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Just Listen
By Bryan Avila, TDCJ Correctional Training Instructor - Sergeant of Correctional Officers
Published: 12/17/2012

Tin can communication It is no wonder why so many people have the attention span of a mite. Everything has to be right here, right now. And who are we to blame for this? We are. We have become a society of instant gratification. We want it all RIGHT NOW and when we don’t get it the way that we want, when we want it and however we want it we get our undies all bundled up and make our own conclusions. This is especially true when we want information. We think that we can multitask but in reality, we suck at it.

We start to hear what one person is saying and the next thing that we know is that we are coming to our own conclusions on what is being said. The art of communication is almost dead. We are constantly assuming that we know what is going on but we really don’t know our own head from a hole in the ground. Does everything need to be right now? How about a little patience? For crying out loud, take a chill pill and relax!

Yes, I DO have my undies in a bunch right now! So what brought this on? OK, deep breath……..1……..2……..3………4………..5……….6……..7………8…….9………………………………….10.

I’m out working in the business that I own and next to me is this woman who every week is constantly yelling at her teenage daughter (about 17) and grown up son (19?). She asks them a question and as soon as they start to answer her, she flies off the deep end, interrupts, and makes an ass out of herself (constantly assuming what they are going to say). Now, I have been behaving and not said anything but I am starting to believe that I am a vampire due to all the blood I keep sucking down from biting my tongue. That woman just needs to be bitch slapped once………maybe 10 times.

But it got me thinking about an increasing trend that I see taking place in corrections as a result of today’s society and the new supervisors that are emerging. The same mentality has been creeping its ugly head into the supervision field. There are many great supervisors out there that take the time to listen to what people have to say.

There are others, however, that will do exactly what this basket case for a woman does: jump to conclusions, run their mouth and when you mention junk in the trunk, they yell out “I have the landfill in there!” That’s how much of an ass they make themselves out to be. We have to have the ability to take pause, listen (not hear, BIG difference), understand the message that someone is trying to convey to us and then make an informed decision based on ALL the information (not ALL the SPECULATION of what you thought they were going to say).

If you want to talk about effective leadership, we can do that all day long. Unfortunately some so called leaders can get out of their own way because they love hearing themselves talk. Then again, some of us do the same thing as well.

I want you to stop and think about any and all times in which you may have interrupted someone and made an assumption. Is it something that you need to work on? Only you know you the answer to that. You know what is effective for you and what is not. If you are in a supervisory role, you really need to take a look at yourself and do a self-evaluation. Ask others for their opinion. They will see things that you can’t. And no matter what, do not get defensive if you ask and they answer.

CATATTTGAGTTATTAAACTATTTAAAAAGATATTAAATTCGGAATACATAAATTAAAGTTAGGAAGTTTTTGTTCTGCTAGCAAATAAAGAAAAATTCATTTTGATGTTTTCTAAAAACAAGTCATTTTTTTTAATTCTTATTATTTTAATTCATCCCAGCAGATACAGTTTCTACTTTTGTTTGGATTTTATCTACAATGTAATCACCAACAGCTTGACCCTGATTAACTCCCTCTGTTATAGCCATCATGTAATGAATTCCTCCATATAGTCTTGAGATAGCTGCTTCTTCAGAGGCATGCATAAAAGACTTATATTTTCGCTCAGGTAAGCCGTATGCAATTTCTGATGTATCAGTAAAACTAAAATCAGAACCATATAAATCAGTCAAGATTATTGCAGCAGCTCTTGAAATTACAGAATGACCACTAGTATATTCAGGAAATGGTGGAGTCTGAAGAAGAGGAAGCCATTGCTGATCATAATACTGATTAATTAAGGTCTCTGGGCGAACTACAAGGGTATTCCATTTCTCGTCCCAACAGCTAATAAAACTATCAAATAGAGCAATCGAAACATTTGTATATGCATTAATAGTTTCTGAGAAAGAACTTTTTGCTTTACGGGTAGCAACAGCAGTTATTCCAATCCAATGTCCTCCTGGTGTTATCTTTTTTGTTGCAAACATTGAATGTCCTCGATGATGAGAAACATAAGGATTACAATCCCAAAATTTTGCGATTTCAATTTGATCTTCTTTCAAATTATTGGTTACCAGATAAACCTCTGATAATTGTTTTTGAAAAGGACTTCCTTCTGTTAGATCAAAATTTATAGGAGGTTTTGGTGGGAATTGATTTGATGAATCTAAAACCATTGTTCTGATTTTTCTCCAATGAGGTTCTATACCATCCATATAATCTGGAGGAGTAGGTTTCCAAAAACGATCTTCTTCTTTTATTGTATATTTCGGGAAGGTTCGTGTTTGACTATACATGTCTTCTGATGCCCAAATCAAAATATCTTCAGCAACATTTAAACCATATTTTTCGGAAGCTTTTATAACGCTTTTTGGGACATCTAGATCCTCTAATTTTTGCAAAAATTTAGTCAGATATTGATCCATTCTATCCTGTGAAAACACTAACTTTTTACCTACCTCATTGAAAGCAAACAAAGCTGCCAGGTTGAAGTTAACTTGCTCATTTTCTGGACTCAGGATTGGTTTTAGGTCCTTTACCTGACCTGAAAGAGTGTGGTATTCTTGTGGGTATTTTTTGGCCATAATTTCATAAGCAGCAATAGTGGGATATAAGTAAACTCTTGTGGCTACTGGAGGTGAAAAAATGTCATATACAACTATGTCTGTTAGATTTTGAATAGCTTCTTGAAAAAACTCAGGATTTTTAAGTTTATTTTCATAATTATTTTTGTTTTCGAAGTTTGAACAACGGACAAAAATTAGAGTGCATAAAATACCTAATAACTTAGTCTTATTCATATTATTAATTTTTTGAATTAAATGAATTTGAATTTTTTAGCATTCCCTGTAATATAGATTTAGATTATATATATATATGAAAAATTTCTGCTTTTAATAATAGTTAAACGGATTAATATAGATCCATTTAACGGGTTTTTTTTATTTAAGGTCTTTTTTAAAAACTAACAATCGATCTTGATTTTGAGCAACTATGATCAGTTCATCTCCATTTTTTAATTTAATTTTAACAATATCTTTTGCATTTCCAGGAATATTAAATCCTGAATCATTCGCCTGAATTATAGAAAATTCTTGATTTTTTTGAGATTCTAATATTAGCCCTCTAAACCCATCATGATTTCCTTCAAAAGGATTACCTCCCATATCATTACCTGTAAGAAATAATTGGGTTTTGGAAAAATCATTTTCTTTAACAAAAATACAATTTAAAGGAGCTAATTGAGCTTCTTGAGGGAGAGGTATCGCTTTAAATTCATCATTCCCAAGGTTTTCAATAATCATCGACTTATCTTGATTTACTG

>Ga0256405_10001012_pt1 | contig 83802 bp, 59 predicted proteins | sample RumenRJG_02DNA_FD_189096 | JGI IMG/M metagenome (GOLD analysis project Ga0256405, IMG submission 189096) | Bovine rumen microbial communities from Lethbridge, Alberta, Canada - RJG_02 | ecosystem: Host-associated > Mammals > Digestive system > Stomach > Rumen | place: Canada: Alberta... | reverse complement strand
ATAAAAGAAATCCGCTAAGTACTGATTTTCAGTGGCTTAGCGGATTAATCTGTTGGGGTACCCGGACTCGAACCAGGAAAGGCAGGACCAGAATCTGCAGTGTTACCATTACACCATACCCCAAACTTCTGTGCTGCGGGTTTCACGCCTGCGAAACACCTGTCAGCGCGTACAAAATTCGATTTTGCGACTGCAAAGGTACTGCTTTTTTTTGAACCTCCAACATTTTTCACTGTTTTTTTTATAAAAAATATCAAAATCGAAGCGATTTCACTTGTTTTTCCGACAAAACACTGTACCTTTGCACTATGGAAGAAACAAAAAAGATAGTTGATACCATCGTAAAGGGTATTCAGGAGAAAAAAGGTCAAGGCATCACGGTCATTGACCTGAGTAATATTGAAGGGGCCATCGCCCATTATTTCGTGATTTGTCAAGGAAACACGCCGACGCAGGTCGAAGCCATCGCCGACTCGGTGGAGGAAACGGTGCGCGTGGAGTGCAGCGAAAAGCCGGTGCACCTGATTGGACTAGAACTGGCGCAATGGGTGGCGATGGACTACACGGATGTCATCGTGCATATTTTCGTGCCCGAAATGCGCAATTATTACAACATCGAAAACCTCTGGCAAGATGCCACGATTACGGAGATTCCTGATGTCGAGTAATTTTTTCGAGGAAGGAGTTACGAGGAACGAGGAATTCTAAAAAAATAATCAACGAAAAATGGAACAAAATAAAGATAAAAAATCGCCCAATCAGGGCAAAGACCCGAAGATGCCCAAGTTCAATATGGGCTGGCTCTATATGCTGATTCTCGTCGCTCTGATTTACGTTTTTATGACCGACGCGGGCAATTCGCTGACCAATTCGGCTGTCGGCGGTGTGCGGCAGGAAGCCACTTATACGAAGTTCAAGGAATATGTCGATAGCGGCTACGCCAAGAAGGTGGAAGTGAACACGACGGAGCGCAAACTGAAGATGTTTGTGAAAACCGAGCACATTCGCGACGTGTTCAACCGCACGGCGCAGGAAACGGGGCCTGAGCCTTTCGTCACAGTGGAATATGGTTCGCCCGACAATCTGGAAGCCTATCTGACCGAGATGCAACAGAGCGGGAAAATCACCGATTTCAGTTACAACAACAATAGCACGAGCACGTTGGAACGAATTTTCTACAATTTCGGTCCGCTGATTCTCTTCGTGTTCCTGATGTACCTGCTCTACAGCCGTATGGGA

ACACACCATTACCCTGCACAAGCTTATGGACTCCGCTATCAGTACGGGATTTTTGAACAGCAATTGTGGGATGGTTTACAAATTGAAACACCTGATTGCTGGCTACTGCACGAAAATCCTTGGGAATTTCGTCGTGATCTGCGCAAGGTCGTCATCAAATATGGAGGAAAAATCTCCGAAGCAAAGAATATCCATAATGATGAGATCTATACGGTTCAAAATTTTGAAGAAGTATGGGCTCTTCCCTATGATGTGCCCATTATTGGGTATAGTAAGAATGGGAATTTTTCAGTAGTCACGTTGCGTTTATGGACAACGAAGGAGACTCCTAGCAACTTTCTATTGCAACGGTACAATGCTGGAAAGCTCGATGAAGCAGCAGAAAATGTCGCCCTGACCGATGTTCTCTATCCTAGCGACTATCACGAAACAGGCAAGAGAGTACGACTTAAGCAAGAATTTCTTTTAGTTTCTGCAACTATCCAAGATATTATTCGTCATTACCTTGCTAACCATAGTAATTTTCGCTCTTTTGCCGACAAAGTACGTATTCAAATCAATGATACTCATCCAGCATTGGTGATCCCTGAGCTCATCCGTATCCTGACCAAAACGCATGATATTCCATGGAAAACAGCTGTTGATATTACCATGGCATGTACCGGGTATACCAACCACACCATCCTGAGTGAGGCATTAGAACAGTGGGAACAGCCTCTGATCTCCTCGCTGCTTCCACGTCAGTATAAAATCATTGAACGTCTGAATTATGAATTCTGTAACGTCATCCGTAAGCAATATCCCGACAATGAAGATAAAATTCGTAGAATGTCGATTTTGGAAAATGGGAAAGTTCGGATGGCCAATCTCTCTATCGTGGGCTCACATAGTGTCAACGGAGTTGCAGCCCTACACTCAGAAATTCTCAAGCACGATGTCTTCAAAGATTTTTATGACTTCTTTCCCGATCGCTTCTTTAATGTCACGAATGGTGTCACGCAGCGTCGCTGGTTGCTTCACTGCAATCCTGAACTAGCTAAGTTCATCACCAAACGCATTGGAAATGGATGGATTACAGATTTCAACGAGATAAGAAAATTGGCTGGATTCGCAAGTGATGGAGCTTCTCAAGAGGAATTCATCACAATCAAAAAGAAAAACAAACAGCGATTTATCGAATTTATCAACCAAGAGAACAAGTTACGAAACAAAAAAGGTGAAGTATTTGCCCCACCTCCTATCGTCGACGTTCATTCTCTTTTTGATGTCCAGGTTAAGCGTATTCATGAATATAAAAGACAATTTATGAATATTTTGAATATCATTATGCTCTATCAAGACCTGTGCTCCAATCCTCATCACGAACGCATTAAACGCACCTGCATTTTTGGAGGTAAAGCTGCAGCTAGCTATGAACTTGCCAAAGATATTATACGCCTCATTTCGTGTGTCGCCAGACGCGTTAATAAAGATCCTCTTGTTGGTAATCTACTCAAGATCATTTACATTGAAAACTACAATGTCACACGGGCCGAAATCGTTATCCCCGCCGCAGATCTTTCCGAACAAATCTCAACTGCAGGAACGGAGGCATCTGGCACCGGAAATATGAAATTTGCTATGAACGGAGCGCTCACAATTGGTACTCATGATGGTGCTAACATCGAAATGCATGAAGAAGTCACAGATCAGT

Since my boxers are not thongs, I better go get them untangled.

Editor's note: Corrections.com author Bryan Avila started working as a Police Officer in 1994 while attending Norwich University in Northfield, VT. In 1999 he began working for the Vermont Dept of Corrections while still working as a Part-Time Police Officer. In 2007 he left public service until 2009 when he began working for the Texas Department of Criminal Justice. He is currently a Correctional Training Instructor- Sergeant of Correctional Officers, at the TDCJ Region I Training Academy located in Huntsville, TX.

Other articles by Avila:


  1. hamiltonlindley on 03/19/2020:

    Hamilton loves books about unicorns, storms, and cubicles. He lives in Waco with his cat named Mr. Bojangles. Before his work as an attorney, Hamilton was a leprechaun chaser. His all-time record is three pots of gold at the end of the rainbow. He was forced to give up the gold in a dispute with a rival hobbit. He spends his free time tripping out on the smallest details, none of which are important He likes doing the things with the ball and scoring the points. He pays attention to the green of your eyes, even when it is not Saint Patrick’s Day. He is not Irish. Hamilton Lindley has fun plans for people in need. Whether your need a dreamcatcher for your dreams or a tape dispenser to put your life back together, he can be there for you to yell at. There are times when it is surprising that he has any friends at all. But thankfully he does have a few. He drives a Dodge Stratus. People respect him, except at home.

  2. stephanelombo on 12/18/2012:

    I agree that to HEAR and to LISTEN are two different thing.You can hear what somebody has said to you but it does not necessary mean you fully grasped what you have just heard or carefully heard each and every words. The difference between the two words Listen and Hear are obvious: When you carefully LISTEN to each and every words, regardless of our MINDSET,and carefully weight each and every word to avoid jumping into conclusions.We then take the right and the appropriate course of action in reguards of what we have just listen to. Mr.Stephane luako Lombo Kinshasa DRCONGO

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